Questions seem to come up on occasion about wiring
, and use of RS-232. Hopefully this article will help understand the issue and be of use for other folks setting up an NMEA
network on their own boats.
This discussion is explicitly about NMEA-0183 - not NMEA-0180, NMEA-0182, NMEA-2000, SeaTalk
, etc. I've tried to write this technically correct, but hopefully more or less understandable without getting too loose on the details. If I've been overly sloppy, please don't hesitate to call me on them.
Strictly speaking, the NMEA-0183 specification calls for an RS-422 differential transmission
What's thedifference between single-ended and differential transmission
"single-ended" means that the signal is transmitted over a single
wire. The receiving end has to determine the voltage of this signal, and to do so it needs a reference. In a single-ended system, a "signal ground" is used as a reference. The receiving end essentially measures the voltage on the wire relative to this signal ground.
RS-232 is single-ended. A transmit wire has voltage relative to the signal ground. Note that in the case of a bi-directional configuration (where a particular device is both sending and receiving), the signal ground can be shared between the two.
The problem with single-ended transmission is that it can be prone to noise
. For example, if the cable crosses over other cables
, voltage can be inducted from the other cables
and the receiving end may not be able to distinguish the right signal relative to signal ground. The same thing can happen if the signal ground is not stable.
Also, the RS-232 specification states that it is point-to-point, so technically speaking you can only have a single
talker and a single listener. In other words, you cannot connect more than two devices together.
A "differential" transmission system works by transmitting over two wires. When one wire sends a voltage, the other wire sends the opposite voltage. The receiving end detects a transmission by comparing the voltage differential between these two transmit wires, instead of using a signal ground.
A differential setup is much less prone to inductive noise
because an inducted voltage tends to affect both transmit wires in the same way. The receiving end doesn't care because it's only comparing the difference between the two wires - in other words, the inductive noise will increase (or decrease) the voltage in both wires, but the delta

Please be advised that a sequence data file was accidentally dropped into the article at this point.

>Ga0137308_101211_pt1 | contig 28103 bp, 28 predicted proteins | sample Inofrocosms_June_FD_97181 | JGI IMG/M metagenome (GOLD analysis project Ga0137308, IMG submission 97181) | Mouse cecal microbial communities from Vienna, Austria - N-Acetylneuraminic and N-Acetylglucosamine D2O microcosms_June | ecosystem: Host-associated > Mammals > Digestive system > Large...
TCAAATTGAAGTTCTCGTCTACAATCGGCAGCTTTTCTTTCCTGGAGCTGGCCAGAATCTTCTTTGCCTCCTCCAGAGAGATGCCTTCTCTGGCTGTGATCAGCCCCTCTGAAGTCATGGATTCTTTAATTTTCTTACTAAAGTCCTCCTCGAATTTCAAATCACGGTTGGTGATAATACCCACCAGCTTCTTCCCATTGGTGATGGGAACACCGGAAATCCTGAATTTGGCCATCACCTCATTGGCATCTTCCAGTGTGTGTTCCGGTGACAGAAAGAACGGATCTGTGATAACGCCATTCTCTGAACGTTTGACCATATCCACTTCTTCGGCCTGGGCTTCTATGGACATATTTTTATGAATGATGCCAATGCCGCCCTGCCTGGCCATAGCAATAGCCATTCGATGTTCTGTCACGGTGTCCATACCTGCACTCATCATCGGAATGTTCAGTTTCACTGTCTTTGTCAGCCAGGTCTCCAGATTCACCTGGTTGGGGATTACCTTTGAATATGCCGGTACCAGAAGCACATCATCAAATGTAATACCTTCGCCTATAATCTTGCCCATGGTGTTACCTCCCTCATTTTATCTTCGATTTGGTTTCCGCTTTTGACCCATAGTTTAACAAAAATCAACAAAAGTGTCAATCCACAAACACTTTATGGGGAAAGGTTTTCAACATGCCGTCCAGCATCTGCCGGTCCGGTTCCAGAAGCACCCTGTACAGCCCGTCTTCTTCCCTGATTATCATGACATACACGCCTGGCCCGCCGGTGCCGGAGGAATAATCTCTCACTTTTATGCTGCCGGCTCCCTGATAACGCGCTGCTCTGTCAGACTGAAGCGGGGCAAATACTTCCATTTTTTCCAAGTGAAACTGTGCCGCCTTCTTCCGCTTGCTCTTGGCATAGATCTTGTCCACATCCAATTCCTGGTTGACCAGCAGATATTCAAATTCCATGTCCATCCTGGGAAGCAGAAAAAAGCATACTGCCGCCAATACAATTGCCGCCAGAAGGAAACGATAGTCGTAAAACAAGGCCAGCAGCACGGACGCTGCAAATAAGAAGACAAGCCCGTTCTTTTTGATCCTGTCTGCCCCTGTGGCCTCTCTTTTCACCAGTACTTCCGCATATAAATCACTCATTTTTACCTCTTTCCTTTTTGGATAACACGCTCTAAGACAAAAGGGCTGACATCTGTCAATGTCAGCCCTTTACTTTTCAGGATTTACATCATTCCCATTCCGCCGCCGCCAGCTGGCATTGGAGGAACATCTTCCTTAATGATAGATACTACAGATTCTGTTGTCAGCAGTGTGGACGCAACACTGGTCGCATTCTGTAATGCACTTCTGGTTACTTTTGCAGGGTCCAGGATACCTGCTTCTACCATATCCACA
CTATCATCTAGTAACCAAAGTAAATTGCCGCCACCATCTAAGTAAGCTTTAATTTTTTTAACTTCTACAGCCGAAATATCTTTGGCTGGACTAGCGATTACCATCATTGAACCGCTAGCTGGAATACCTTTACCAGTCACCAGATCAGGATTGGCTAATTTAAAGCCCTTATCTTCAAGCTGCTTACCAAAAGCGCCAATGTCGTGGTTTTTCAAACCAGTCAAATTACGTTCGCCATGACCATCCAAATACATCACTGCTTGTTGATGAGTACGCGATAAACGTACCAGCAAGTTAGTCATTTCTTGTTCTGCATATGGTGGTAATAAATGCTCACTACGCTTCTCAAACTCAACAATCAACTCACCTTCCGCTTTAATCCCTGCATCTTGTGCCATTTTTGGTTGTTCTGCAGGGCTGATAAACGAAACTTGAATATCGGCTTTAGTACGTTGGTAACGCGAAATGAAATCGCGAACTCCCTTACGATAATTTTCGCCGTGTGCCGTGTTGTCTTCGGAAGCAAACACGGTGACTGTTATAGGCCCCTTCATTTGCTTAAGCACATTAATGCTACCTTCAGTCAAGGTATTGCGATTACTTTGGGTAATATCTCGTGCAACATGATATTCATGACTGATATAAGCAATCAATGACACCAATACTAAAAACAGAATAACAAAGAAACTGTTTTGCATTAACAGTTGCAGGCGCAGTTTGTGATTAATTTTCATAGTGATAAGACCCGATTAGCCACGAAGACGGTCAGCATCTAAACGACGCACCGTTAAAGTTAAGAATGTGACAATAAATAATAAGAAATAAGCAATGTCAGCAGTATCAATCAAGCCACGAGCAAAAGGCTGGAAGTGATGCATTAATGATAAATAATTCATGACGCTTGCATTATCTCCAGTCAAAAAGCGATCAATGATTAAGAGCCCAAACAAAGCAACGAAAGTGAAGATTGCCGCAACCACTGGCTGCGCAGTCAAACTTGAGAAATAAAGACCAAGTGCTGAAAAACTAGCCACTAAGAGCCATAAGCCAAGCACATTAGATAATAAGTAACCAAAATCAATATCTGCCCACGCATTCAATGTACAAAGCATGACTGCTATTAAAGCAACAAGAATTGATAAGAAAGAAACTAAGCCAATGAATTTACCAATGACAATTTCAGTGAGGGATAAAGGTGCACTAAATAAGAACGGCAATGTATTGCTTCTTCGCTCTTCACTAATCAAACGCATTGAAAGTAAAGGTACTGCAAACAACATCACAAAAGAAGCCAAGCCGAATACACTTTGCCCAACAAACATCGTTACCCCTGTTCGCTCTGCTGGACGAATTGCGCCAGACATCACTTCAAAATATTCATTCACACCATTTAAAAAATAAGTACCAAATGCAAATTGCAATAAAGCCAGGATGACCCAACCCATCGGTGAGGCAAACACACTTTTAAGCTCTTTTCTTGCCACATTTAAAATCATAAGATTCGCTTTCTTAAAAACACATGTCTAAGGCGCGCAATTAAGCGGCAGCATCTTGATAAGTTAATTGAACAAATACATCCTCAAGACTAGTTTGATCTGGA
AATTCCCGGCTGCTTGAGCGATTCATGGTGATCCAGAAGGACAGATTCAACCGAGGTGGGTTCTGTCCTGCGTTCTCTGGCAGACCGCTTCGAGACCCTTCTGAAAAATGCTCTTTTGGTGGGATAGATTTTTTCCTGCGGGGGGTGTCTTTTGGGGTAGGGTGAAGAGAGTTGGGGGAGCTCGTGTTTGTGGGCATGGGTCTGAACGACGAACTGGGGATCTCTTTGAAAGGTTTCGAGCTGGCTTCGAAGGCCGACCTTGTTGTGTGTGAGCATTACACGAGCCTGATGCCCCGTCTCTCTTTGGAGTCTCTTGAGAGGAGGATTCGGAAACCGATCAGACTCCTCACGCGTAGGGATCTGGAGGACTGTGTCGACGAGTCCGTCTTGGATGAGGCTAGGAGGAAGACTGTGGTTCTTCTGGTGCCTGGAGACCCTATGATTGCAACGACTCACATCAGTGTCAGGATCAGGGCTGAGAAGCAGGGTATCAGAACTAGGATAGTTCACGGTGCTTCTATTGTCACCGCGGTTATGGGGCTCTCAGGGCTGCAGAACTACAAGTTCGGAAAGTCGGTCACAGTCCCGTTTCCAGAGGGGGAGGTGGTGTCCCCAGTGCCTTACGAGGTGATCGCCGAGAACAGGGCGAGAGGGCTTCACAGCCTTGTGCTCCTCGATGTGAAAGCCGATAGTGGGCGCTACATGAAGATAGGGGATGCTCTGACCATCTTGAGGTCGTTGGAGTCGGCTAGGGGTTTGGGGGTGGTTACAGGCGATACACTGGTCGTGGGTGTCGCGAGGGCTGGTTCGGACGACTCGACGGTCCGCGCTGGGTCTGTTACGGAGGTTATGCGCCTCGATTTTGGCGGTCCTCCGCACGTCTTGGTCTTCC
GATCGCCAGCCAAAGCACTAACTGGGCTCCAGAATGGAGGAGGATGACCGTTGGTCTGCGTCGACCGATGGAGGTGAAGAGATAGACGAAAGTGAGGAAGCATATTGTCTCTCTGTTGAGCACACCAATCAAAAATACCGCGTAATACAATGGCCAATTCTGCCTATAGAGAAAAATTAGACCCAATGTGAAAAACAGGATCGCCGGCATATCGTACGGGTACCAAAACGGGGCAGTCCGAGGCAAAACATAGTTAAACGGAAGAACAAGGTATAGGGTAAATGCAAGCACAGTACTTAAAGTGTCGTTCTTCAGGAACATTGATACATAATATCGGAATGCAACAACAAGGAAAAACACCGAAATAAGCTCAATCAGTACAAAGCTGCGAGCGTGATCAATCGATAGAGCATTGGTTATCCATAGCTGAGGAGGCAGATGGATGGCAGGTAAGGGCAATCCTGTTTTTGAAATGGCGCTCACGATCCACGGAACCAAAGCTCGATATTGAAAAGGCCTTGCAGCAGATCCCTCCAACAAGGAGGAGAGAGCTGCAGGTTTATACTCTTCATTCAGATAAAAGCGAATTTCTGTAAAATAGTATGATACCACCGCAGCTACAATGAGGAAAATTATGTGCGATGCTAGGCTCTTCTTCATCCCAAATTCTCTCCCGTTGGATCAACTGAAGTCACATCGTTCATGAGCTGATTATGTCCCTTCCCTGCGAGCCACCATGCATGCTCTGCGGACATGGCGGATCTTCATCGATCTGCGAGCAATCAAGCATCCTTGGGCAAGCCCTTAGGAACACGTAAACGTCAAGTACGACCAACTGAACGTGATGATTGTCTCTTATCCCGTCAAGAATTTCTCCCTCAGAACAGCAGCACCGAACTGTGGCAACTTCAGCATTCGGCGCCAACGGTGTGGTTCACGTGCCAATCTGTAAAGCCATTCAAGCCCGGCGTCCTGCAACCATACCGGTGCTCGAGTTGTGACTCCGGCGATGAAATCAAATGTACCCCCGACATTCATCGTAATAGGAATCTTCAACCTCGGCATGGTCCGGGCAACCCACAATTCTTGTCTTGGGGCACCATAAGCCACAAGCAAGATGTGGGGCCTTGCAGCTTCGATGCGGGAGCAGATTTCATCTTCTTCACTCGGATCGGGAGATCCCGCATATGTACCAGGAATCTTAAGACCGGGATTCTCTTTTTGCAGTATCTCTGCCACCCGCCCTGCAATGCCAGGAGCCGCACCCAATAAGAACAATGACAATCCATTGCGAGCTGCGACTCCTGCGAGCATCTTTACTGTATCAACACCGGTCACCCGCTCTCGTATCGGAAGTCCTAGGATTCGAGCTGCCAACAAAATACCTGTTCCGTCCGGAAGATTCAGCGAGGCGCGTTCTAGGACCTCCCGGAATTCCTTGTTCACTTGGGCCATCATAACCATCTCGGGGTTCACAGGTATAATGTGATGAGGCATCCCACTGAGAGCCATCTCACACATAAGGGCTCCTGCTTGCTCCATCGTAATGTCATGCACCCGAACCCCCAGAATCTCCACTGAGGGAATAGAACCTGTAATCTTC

between the two will remain nearly constant.
Note that a proper differential transmission needs no signal ground, and a bi-directional setup (where a device is both transmitting and receiving) is supposed to require 4 wires, as there is no common reference ground. Also note that many "NMEA-0183" devices are loose on this. For example, both fixed-mount Garmin GPS
units I have onboard only provide a single transmit and receive wire; power ground must be used for reference.
RS-422 uses differential transmission. Unlike RS-232, the specification allows for multiple listeners - but you can still only have a single talker. So, you can connect more than two devices together, but only one can be a transmitter, the rest must all be receivers.
So why can I plug
my NMEA-0183 GPS
into my computer's RS-232 and get data? You can argue it's either good engineering or just plain blind luck. RS-232 receivers detect the correct voltage, even though we've technically muddled things by using the power ground from the RS-422 transmitter as a signal ground on the RS-232 receiver. Using the power ground wire as a signal ground works because the RS-422 driver in the GPS bases it's transmit voltages from this ground. In other words, the combination of the right transmit leg of RS-422 and power ground is effectively the same thing as the combination of transmit on RS-232 and signal ground.
The unfortunate thing about loose adherence to RS-422 and not providing proper differential wiring
is a much lower noise threshold. Where a single-ended system will start to become unreliable after maybe a couple dozen feet if you are lucky, a differential system can be reliable for several thousand feet. In an electrically noisy environment
like a boat this can make a big difference.